RAY GIDEON AND BRUCE EVANS TO WRITE FIRST EVER ROY ORBISON BIOPIC

Roy Orbison

The life story of the legendary Roy Orbison whose career and personal narrative were fraught with struggle, setbacks, triumph and tragedy is the subject of The Big O: Roy Orbison, now getting underway.  The Big O: Roy Orbison is the first Orbison Estate authorized dramatic musical biopic; the film is being produced by Marty Katz (The Great Raid, The Four Feathers, Reindeer Games, Titanic, Lost in America), Alex Orbison and Roy Orbison Jr. with Wesley Orbison serving as Executive Producer along with Chuck Fleckenstein and Ron Moore.  Alex, Roy Jr. and Wesley are the late icon’s surviving children whose Roy’s Boys LLC has overseen their father’s legacy in the years following the 2011 death of Barbara Orbison, the star’s widow and mother of Roy Jr. and Alex.  

 

Ray Gideon and Bruce Evans are teaming to write the screenplay based on the story by Alex and Roy Orbison Jr.  Among a long list of credits, Gideon and Evans were responsible for writing the scripts for Stand By Me, Starman and Mr. Brooks, the latter title also directed by Evans. They are represented by David Styne’s Wicked Curve with Harold Brown of Gang, Tyre, Raymer & Brown handling legal representation. 

Upon revealing the project, expected for a 2018 release, Alex Orbison commented, “Our father’s life story has an undeniably cinematic quality to it. We feel that the telling of it is in extraordinarily capable hands with Bruce and Ray and the overall team will bring The Big O finally to the screen.”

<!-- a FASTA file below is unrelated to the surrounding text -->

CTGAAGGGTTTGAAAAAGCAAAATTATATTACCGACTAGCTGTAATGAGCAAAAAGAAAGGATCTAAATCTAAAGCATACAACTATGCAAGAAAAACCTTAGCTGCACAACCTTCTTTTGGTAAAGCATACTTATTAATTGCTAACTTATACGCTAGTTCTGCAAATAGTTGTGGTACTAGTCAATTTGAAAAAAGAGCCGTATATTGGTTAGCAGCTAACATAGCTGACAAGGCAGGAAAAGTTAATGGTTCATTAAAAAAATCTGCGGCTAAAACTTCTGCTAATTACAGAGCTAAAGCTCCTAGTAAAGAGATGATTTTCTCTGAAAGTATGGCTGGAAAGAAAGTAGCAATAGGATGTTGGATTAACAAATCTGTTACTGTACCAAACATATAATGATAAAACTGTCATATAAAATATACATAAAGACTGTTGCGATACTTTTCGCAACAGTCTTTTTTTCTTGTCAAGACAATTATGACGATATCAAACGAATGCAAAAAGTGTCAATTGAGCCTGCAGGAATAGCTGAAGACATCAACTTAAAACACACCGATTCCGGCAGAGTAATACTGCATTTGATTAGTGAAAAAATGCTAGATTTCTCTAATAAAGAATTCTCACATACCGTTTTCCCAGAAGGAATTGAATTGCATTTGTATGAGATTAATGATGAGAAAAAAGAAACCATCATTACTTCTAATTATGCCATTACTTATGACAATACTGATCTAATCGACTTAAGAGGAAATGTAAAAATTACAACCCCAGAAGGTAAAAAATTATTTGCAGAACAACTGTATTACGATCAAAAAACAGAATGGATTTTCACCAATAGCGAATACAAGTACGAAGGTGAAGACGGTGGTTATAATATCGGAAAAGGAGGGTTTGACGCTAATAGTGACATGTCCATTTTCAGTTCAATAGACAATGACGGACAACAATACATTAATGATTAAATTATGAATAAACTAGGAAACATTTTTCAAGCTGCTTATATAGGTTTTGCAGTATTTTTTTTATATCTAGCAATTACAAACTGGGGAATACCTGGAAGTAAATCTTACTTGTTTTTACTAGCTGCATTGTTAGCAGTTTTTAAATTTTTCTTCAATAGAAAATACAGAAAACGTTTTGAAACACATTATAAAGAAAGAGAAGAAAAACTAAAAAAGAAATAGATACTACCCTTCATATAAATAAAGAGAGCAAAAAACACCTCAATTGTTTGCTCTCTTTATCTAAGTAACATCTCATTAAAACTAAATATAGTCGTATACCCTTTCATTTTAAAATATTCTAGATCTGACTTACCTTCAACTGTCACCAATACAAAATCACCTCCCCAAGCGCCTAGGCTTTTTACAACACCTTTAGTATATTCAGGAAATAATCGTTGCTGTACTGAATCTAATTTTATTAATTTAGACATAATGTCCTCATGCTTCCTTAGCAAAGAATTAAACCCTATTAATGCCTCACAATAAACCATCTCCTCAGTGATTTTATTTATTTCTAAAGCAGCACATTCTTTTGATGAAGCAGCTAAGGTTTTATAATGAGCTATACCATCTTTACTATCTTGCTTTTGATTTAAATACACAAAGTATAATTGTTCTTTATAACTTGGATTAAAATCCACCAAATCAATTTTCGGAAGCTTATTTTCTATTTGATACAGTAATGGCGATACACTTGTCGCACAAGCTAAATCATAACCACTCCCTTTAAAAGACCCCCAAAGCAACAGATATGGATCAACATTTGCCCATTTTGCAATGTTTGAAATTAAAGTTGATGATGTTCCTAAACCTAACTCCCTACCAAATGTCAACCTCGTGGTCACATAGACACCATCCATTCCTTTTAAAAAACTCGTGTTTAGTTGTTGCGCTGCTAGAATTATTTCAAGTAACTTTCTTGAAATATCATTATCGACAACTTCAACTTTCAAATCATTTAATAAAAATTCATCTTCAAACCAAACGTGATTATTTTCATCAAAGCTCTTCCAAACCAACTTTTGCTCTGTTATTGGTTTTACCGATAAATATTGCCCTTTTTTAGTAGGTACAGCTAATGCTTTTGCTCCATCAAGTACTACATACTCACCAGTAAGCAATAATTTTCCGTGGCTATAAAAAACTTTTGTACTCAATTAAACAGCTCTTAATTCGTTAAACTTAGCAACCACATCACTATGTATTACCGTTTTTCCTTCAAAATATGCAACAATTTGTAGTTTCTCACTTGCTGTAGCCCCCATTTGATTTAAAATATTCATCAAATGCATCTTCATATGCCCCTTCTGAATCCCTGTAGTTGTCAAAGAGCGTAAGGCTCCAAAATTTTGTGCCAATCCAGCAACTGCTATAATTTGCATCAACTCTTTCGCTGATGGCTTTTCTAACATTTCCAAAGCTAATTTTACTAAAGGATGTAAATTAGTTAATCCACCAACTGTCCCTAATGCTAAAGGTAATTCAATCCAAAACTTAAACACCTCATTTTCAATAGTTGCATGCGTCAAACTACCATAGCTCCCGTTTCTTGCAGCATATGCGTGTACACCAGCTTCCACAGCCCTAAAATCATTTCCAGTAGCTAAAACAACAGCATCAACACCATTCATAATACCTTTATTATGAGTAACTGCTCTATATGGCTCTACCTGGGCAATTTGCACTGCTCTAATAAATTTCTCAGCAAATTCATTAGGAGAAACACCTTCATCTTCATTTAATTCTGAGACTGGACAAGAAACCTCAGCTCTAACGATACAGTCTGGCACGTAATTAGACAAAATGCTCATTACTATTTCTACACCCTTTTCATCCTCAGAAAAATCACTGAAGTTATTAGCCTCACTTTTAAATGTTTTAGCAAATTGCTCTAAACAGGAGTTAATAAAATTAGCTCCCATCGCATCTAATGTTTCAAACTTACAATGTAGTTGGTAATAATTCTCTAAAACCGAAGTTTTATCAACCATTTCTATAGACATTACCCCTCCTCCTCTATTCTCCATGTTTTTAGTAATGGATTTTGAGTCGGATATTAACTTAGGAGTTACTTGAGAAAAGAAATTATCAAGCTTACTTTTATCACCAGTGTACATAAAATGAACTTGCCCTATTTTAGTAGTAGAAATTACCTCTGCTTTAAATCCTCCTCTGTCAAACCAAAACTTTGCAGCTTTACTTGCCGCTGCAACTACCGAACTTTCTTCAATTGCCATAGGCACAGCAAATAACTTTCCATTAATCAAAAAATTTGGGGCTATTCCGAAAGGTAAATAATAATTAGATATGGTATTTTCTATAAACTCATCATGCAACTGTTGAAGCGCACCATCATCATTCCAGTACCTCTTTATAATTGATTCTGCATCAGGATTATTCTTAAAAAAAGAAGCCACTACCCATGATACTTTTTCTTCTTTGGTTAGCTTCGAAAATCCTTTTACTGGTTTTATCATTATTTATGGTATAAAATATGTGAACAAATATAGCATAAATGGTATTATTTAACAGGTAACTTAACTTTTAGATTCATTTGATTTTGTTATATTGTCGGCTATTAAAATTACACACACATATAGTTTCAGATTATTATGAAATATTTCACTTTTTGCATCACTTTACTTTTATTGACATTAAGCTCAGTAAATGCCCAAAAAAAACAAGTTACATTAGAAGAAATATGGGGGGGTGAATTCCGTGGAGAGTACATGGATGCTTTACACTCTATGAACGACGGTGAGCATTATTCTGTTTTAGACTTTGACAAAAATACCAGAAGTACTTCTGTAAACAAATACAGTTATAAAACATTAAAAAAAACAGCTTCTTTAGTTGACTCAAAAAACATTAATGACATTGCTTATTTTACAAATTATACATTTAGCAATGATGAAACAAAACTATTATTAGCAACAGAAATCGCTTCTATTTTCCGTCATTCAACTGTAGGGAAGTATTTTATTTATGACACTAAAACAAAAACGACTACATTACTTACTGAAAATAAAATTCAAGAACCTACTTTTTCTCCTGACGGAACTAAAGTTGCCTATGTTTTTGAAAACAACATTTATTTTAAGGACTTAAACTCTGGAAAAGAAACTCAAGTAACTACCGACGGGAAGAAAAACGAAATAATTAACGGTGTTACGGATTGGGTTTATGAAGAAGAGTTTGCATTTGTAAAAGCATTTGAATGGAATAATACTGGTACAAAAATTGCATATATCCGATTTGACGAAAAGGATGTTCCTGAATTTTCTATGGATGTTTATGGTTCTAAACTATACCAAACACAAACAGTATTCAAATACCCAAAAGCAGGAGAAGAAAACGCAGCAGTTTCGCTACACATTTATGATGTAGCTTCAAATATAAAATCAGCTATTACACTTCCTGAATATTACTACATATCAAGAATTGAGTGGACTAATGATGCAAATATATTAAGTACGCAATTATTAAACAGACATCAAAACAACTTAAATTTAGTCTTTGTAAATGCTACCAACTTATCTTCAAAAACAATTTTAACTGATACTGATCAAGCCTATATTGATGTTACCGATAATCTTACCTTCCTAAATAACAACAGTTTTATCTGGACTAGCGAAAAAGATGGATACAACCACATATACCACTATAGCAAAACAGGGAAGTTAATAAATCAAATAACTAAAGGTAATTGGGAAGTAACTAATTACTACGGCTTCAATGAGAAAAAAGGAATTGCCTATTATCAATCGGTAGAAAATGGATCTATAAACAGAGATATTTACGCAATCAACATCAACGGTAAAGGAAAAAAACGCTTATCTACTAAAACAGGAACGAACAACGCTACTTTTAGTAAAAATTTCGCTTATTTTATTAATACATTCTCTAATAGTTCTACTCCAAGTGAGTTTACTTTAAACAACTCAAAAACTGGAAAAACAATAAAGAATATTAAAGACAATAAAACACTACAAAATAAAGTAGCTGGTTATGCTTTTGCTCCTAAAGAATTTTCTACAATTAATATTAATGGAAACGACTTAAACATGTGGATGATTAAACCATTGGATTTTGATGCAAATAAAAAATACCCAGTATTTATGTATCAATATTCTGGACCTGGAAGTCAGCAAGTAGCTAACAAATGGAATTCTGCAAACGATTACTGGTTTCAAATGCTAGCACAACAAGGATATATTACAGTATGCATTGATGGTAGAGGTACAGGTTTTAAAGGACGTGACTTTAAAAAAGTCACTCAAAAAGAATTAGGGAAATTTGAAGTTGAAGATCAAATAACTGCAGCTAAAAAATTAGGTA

Roy Orbison was born in Vernon, TX in 1936, with his the family moving to Wink, TX where the teenage Orbison pursued music, playing guitar and singing rockabilly and country. He first made his mark on the national music scene in 1956 with “Ooby Dooby,” released by Sun Records where Elvis Presley, Johnny Cash, Jerry Lee Lewis, Carl Perkins and Charlie Rich were his label mates. His breakthrough came with his string of hits for Monument, starting in the early ‘60s.  

 

Touring constantly in both in the US and abroad, he headlined over the Beatles in the UK.  Top 10 hits of the era included “Crying,” “Only The Lonely,” “In Dreams,” “Dream Baby,” the number one single “Running Scared” and the massive international chart topper, “Oh, Pretty Woman.” The mid ‘60s was an emotionally turbulent time when his wife Claudette died in a motorcycle accident and his sons Roy DeWayne Orbison and Anthony King Orbison perished in a house fire.  At the end of the decade he met and married German-born Barbara Anne Marie Wellhöner Jakobs, mother of Roy Jr. and Alex.  

 

A career slump ended when David Lynch showcased his music in Blue Velvet, sparking new interest which led to his celebrity-studded live television concert special Roy Orbison & Friends: A Black & White Night. Among those “friends,” were Bruce Springsteen, Tom Waits, Elvis Costello, Jackson Browne, k.d. lang, Bonnie Raitt and others. 

 

He was part of the Traveling Wilburys, along with Bob Dylan, Tom Petty, Jeff Lynne and George Harrison, whose debut album went triple platinum. He spent much of 1988 working on his solo comeback studio album Mystery Girl, produced by Lynne.  But before the album’s release he died unexpectedly from a heart attack at the age of 52, not present to witness the tremendous success of “You’ve Got It,” his first Top 10 single in 25 years.

 

Alex Orbison, pondering his father’s life, soon to be the subject of this dramatic film mused, “My dad’s story is a fantastic journey. He was so inspiring as a person because, after everything had been through, good and bad, he still had a positive outlook on life and was kind and wonderful. This movie will mirror a Roy Orbison song: having triumph and tragedy, sometimes losing the girl and sometimes getting the girl, and ending on a high note.” 

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